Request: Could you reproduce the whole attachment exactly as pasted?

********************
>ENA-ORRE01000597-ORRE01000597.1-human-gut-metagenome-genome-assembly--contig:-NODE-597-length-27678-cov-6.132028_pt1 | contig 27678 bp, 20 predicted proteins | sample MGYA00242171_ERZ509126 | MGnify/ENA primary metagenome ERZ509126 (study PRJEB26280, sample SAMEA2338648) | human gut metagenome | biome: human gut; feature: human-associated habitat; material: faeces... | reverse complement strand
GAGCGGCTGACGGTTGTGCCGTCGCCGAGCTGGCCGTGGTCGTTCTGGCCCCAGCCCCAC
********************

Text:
>ENA-ORRE01000597-ORRE01000597.1-human-gut-metagenome-genome-assembly--contig:-NODE-597-length-27678-cov-6.132028_pt1 | contig 27678 bp, 20 predicted proteins | sample MGYA00242171_ERZ509126 | MGnify/ENA primary metagenome ERZ509126 (study PRJEB26280, sample SAMEA2338648) | human gut metagenome | biome: human gut; feature: human-associated habitat; material: faeces... | reverse complement strand
GAGCGGCTGACGGTTGTGCCGTCGCCGAGCTGGCCGTGGTCGTTCTGGCCCCAGCCCCAC